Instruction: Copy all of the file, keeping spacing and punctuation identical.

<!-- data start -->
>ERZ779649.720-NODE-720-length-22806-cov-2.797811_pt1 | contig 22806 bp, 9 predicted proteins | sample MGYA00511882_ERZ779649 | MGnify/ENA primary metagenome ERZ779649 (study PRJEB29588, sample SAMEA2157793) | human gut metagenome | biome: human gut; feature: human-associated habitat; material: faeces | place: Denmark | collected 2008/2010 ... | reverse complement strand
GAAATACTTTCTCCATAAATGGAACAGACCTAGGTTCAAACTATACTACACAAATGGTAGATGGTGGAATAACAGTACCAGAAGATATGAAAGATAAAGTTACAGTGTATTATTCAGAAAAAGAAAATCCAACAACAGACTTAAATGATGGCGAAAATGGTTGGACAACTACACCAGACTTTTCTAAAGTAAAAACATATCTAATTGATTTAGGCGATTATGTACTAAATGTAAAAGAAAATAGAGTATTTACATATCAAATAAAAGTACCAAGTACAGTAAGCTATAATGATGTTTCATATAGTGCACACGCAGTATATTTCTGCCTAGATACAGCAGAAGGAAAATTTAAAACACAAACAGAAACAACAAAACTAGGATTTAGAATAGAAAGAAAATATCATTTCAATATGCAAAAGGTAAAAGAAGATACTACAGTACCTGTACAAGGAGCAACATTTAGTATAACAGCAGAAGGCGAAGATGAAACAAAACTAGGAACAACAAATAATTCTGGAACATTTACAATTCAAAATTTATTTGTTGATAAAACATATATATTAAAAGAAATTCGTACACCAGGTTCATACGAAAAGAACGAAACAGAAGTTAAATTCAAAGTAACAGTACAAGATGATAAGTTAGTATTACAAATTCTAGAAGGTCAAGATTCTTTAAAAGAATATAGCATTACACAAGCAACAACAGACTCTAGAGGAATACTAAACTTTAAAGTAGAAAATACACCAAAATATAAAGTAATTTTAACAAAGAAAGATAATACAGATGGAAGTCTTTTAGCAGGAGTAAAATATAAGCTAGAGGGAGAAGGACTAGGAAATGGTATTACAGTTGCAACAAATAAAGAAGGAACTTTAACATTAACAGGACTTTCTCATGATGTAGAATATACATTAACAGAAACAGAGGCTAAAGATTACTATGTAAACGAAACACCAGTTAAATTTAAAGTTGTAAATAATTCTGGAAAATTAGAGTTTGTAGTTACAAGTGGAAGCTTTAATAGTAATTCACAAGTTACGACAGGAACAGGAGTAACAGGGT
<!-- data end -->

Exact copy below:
>ERZ779649.720-NODE-720-length-22806-cov-2.797811_pt1 | contig 22806 bp, 9 predicted proteins | sample MGYA00511882_ERZ779649 | MGnify/ENA primary metagenome ERZ779649 (study PRJEB29588, sample SAMEA2157793) | human gut metagenome | biome: human gut; feature: human-associated habitat; material: faeces | place: Denmark | collected 2008/2010 ... | reverse complement strand
GAAATACTTTCTCCATAAATGGAACAGACCTAGGTTCAAACTATACTACACAAATGGTAGATGGTGGAATAACAGTACCAGAAGATATGAAAGATAAAGTTACAGTGTATTATTCAGAAAAAGAAAATCCAACAACAGACTTAAATGATGGCGAAAATGGTTGGACAACTACACCAGACTTTTCTAAAGTAAAAACATATCTAATTGATTTAGGCGATTATGTACTAAATGTAAAAGAAAATAGAGTATTTACATATCAAATAAAAGTACCAAGTACAGTAAGCTATAATGATGTTTCATATAGTGCACACGCAGTATATTTCTGCCTAGATACAGCAGAAGGAAAATTTAAAACACAAACAGAAACAACAAAACTAGGATTTAGAATAGAAAGAAAATATCATTTCAATATGCAAAAGGTAAAAGAAGATACTACAGTACCTGTACAAGGAGCAACATTTAGTATAACAGCAGAAGGCGAAGATGAAACAAAACTAGGAACAACAAATAATTCTGGAACATTTACAATTCAAAATTTATTTGTTGATAAAACATATATATTAAAAGAAATTCGTACACCAGGTTCATACGAAAAGAACGAAACAGAAGTTAAATTCAAAGTAACAGTACAAGATGATAAGTTAGTATTACAAATTCTAGAAGGTCAAGATTCTTTAAAAGAATATAGCATTACACAAGCAACAACAGACTCTAGAGGAATACTAAACTTTAAAGTAGAAAATACACCAAAATATAAAGTAATTTTAACAAAGAAAGATAATACAGATGGAAGTCTTTTAGCAGGAGTAAAATATAAGCTAGAGGGAGAAGGACTAGGAAATGGTATTACAGTTGCAACAAATAAAGAAGGAACTTTAACATTAACAGGACTTTCTCATGATGTAGAATATACATTAACAGAAACAGAGGCTAAAGATTACTATGTAAACGAAACACCAGTTAAATTTAAAGTTGTAAATAATTCTGGAAAATTAGAGTTTGTAGTTACAAGTGGAAGCTTTAATAGTAATTCACAAGTTACGACAGGAACAGGAGTAACAGGGT